Politics for the Planet
Remembering the first Earth Day—again.
Thursday, April 20, 2006
I have been writing about the environment for exactly 20 years. I can still remember the first time I wrote a piece to coincide with Earth Day, in April, 1986, probably because it had only been a month since I had entered the field of journalism, and everything about that time was new and memorable. My idea then, as an ambitious young journalist, was to look back over the years since the first Earth Day and track the positive and negative changes that had occurred. As I recall, the piece I wrote was mostly angry and probably depressing.
I could easily write the same piece today. Since the first Earth Day in 1972, the health of the planet has in fact deteriorated dramatically. There’s a part of me that would like to present frightening evidence here to convince anybody who doesn’t already believe it that we need to change the way we do things.
But I will not do that, because I feel inspired by something I heard while listening to KAZU a few days ago. The man speaking was an environmental activist on one of the NPR talk shows (I did not catch his name). Addressing fellow environmentalists, he said something along the lines of this: “If we want to inspire people to action, we need to be able to give our version of the ‘I Have a Dream’ speech, instead of the ‘I Have a Nightmare’ speech that they’ve already heard.”
I am tired of being preached at by environmentalists, even if I can be a preachy environmentalist myself.
I believe that man was right—I am tired of being preached at by environmentalists, even if I can be a preachy environmentalist myself. So his challenge got me to thinking: What is the environmentalist’s dream? Is it that everybody is buying local organic produce at the farmers market? All of America driving hybrid cars? Bike-to-work-week all year long? A solar panel on every rooftop?
If everyone everywhere decided to tailor their every daily action to comport with principles of environmental stewardship, would that be The Dream come true?
No…that can’t be it. That won’t work as a call to action—and not because it’s too much to ask, but because it isn’t enough.
Twenty years ago, I was already a committed recycler. Back then recycling required commitment. It required a lot of separating. One had to separate office paper from newsprint and bottles from cans. There were two or three kinds of plastic to negotiate. And then you had to schlep everything to the recycling center. After waiting around for the guy to weigh your trash, you could collect $1.37—which was nice, as it paid for the gas you burned driving across town.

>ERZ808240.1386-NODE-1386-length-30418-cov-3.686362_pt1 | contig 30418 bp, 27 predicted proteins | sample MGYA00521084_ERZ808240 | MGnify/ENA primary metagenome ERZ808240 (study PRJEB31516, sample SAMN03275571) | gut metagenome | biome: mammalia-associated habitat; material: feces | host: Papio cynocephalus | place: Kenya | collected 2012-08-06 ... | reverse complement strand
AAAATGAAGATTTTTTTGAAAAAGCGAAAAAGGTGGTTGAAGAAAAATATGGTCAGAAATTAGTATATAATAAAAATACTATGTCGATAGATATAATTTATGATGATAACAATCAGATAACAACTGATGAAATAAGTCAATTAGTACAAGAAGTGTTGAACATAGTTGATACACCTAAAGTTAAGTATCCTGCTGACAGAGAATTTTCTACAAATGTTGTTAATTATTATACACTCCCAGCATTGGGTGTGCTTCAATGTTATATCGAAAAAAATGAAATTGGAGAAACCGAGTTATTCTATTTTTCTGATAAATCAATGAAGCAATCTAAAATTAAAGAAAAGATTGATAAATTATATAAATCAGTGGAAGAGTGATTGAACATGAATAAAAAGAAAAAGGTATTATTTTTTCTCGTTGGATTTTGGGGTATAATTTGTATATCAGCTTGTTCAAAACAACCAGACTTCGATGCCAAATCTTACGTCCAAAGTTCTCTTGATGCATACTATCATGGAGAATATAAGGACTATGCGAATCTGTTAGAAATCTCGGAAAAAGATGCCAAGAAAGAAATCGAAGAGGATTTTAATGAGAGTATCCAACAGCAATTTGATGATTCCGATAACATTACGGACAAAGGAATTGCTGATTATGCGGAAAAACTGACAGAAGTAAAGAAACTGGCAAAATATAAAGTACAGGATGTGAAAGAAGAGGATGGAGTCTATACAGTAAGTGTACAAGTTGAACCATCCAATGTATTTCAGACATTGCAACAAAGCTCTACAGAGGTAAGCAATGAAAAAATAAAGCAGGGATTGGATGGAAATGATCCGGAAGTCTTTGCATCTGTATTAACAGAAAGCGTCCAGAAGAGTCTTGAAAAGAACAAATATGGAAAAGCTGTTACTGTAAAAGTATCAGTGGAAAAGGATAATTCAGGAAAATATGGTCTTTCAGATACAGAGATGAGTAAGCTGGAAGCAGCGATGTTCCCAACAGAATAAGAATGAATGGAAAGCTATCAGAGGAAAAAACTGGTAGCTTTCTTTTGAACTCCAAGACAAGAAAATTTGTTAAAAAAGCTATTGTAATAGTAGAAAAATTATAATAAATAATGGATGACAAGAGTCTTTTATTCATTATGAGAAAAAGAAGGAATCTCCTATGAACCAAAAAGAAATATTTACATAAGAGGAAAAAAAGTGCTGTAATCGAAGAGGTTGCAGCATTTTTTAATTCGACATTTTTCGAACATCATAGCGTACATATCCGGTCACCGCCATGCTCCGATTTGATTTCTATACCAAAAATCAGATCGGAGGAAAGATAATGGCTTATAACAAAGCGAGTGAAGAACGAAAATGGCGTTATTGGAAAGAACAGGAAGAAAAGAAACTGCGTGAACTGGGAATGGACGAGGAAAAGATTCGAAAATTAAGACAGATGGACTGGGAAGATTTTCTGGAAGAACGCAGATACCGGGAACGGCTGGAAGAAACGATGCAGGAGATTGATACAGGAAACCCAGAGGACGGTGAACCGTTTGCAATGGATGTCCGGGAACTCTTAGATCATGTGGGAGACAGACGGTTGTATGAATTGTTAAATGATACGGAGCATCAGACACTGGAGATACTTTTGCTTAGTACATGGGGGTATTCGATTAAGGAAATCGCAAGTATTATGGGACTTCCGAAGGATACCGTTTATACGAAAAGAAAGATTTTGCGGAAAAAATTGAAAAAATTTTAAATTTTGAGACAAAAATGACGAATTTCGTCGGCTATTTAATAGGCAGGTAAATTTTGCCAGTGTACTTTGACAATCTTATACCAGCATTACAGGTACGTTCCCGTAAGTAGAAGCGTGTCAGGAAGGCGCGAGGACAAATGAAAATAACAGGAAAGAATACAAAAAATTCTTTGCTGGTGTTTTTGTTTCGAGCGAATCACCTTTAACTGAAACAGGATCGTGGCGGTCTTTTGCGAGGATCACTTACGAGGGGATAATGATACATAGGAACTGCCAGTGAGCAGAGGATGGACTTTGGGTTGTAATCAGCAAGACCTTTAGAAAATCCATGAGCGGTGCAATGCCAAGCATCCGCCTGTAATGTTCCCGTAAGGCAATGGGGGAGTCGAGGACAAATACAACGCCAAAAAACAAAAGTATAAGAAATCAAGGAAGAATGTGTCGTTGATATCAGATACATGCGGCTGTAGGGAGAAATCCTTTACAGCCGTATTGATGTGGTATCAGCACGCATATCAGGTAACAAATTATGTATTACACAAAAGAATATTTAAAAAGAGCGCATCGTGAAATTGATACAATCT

All of us recyclers believed the hassle was worth it, because we were saving the world. Recycling meant we were taking personal, individual responsibility for the health of the planet. That was a new idea, and we believed it was important work. A bumper sticker popular at that time read: “Recycle or Die.”
Like many committed environmentalists, then and now, I was pretty good at the “I Have a Nightmare” speech. So I wrote an editorial back then, maybe coinciding with another Earth Day, that ran under the headline “Recycle and Die Anyway.” My point was that taking personal, individual responsibility was not enough—that the world could not be saved through individual acts. I believed then, as I still do, that our only hope resided in collective, political action.
Nowadays, recycling is easy. Collective action produced city dumps that hire people to separate our trash. (Hooray!) And yet there are rafts of plastic the size of islands floating in the world’s oceans. And the ice caps are melting.
Oh well…there it is. I have a nightmare. In my nightmare, I have been recycling for more than half my life, and I have been shopping organic since the days when that meant going to the co-op, and I have been writing about environmental issues for 20 years, and still there is so much to be done.
But I do have a dream, and in that dream the restaurants serve organic salads and sustainable seafood, and there are whole chains of grocery stores devoted to organic food, and hybrids are hip, and…it’s a beginning. Twenty years, and it’s still just a beginning.
And I have a dream that environmentalists have forged coalitions with workers and poor people and even business owners and religious leaders, and together we are forging a political consensus to create a sustainable global economy…and that’s still just a dream.